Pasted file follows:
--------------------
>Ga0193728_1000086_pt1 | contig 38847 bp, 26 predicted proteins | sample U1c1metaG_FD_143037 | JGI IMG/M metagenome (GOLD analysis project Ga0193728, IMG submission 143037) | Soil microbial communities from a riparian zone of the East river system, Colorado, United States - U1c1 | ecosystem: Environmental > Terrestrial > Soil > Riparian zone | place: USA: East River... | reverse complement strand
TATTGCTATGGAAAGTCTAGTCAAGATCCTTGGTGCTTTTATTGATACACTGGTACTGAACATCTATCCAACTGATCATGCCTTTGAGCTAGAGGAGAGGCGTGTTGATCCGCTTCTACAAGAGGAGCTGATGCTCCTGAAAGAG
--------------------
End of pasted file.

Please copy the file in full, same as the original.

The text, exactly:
>Ga0193728_1000086_pt1 | contig 38847 bp, 26 predicted proteins | sample U1c1metaG_FD_143037 | JGI IMG/M metagenome (GOLD analysis project Ga0193728, IMG submission 143037) | Soil microbial communities from a riparian zone of the East river system, Colorado, United States - U1c1 | ecosystem: Environmental > Terrestrial > Soil > Riparian zone | place: USA: East River... | reverse complement strand
TATTGCTATGGAAAGTCTAGTCAAGATCCTTGGTGCTTTTATTGATACACTGGTACTGAACATCTATCCAACTGATCATGCCTTTGAGCTAGAGGAGAGGCGTGTTGATCCGCTTCTACAAGAGGAGCTGATGCTCCTGAAAGAG